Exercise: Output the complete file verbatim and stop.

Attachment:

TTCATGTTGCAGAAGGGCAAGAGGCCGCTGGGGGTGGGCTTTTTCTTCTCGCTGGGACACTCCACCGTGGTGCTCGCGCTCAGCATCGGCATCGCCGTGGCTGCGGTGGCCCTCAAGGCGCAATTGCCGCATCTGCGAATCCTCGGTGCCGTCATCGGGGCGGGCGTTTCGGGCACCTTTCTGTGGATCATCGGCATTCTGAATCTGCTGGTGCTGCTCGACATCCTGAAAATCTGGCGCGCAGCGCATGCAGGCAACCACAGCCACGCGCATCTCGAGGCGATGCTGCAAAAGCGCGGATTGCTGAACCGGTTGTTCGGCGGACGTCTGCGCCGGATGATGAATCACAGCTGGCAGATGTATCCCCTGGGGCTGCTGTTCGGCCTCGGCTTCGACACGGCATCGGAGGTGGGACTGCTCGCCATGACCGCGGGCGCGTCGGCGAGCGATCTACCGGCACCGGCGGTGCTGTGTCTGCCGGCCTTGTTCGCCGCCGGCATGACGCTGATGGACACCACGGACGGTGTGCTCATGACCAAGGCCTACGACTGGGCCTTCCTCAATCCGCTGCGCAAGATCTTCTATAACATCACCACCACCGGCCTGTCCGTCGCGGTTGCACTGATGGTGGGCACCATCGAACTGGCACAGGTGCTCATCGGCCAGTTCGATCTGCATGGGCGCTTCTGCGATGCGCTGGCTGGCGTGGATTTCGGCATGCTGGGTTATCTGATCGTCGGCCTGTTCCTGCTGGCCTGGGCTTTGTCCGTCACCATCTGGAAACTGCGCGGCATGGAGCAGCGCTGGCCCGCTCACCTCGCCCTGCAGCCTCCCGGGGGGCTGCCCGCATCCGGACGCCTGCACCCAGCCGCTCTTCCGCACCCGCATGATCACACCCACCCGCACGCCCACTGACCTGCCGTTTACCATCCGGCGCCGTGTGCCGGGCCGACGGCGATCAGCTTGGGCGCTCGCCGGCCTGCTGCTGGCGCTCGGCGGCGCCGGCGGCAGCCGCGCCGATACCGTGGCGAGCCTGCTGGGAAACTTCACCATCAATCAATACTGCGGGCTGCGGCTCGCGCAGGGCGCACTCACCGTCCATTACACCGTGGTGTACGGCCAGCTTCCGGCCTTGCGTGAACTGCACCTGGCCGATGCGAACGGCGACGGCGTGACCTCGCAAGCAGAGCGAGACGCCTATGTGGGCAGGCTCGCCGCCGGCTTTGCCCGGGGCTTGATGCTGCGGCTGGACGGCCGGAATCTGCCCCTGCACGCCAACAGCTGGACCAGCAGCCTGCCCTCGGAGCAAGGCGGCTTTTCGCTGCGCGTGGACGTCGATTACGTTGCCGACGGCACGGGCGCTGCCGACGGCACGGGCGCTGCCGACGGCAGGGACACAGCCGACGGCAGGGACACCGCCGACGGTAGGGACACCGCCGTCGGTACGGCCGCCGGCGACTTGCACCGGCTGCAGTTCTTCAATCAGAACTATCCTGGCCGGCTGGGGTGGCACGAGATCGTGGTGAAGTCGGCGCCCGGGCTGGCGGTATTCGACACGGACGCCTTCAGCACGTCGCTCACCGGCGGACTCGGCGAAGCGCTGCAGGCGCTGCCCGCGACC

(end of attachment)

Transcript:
TTCATGTTGCAGAAGGGCAAGAGGCCGCTGGGGGTGGGCTTTTTCTTCTCGCTGGGACACTCCACCGTGGTGCTCGCGCTCAGCATCGGCATCGCCGTGGCTGCGGTGGCCCTCAAGGCGCAATTGCCGCATCTGCGAATCCTCGGTGCCGTCATCGGGGCGGGCGTTTCGGGCACCTTTCTGTGGATCATCGGCATTCTGAATCTGCTGGTGCTGCTCGACATCCTGAAAATCTGGCGCGCAGCGCATGCAGGCAACCACAGCCACGCGCATCTCGAGGCGATGCTGCAAAAGCGCGGATTGCTGAACCGGTTGTTCGGCGGACGTCTGCGCCGGATGATGAATCACAGCTGGCAGATGTATCCCCTGGGGCTGCTGTTCGGCCTCGGCTTCGACACGGCATCGGAGGTGGGACTGCTCGCCATGACCGCGGGCGCGTCGGCGAGCGATCTACCGGCACCGGCGGTGCTGTGTCTGCCGGCCTTGTTCGCCGCCGGCATGACGCTGATGGACACCACGGACGGTGTGCTCATGACCAAGGCCTACGACTGGGCCTTCCTCAATCCGCTGCGCAAGATCTTCTATAACATCACCACCACCGGCCTGTCCGTCGCGGTTGCACTGATGGTGGGCACCATCGAACTGGCACAGGTGCTCATCGGCCAGTTCGATCTGCATGGGCGCTTCTGCGATGCGCTGGCTGGCGTGGATTTCGGCATGCTGGGTTATCTGATCGTCGGCCTGTTCCTGCTGGCCTGGGCTTTGTCCGTCACCATCTGGAAACTGCGCGGCATGGAGCAGCGCTGGCCCGCTCACCTCGCCCTGCAGCCTCCCGGGGGGCTGCCCGCATCCGGACGCCTGCACCCAGCCGCTCTTCCGCACCCGCATGATCACACCCACCCGCACGCCCACTGACCTGCCGTTTACCATCCGGCGCCGTGTGCCGGGCCGACGGCGATCAGCTTGGGCGCTCGCCGGCCTGCTGCTGGCGCTCGGCGGCGCCGGCGGCAGCCGCGCCGATACCGTGGCGAGCCTGCTGGGAAACTTCACCATCAATCAATACTGCGGGCTGCGGCTCGCGCAGGGCGCACTCACCGTCCATTACACCGTGGTGTACGGCCAGCTTCCGGCCTTGCGTGAACTGCACCTGGCCGATGCGAACGGCGACGGCGTGACCTCGCAAGCAGAGCGAGACGCCTATGTGGGCAGGCTCGCCGCCGGCTTTGCCCGGGGCTTGATGCTGCGGCTGGACGGCCGGAATCTGCCCCTGCACGCCAACAGCTGGACCAGCAGCCTGCCCTCGGAGCAAGGCGGCTTTTCGCTGCGCGTGGACGTCGATTACGTTGCCGACGGCACGGGCGCTGCCGACGGCACGGGCGCTGCCGACGGCAGGGACACAGCCGACGGCAGGGACACCGCCGACGGTAGGGACACCGCCGTCGGTACGGCCGCCGGCGACTTGCACCGGCTGCAGTTCTTCAATCAGAACTATCCTGGCCGGCTGGGGTGGCACGAGATCGTGGTGAAGTCGGCGCCCGGGCTGGCGGTATTCGACACGGACGCCTTCAGCACGTCGCTCACCGGCGGACTCGGCGAAGCGCTGCAGGCGCTGCCCGCGACC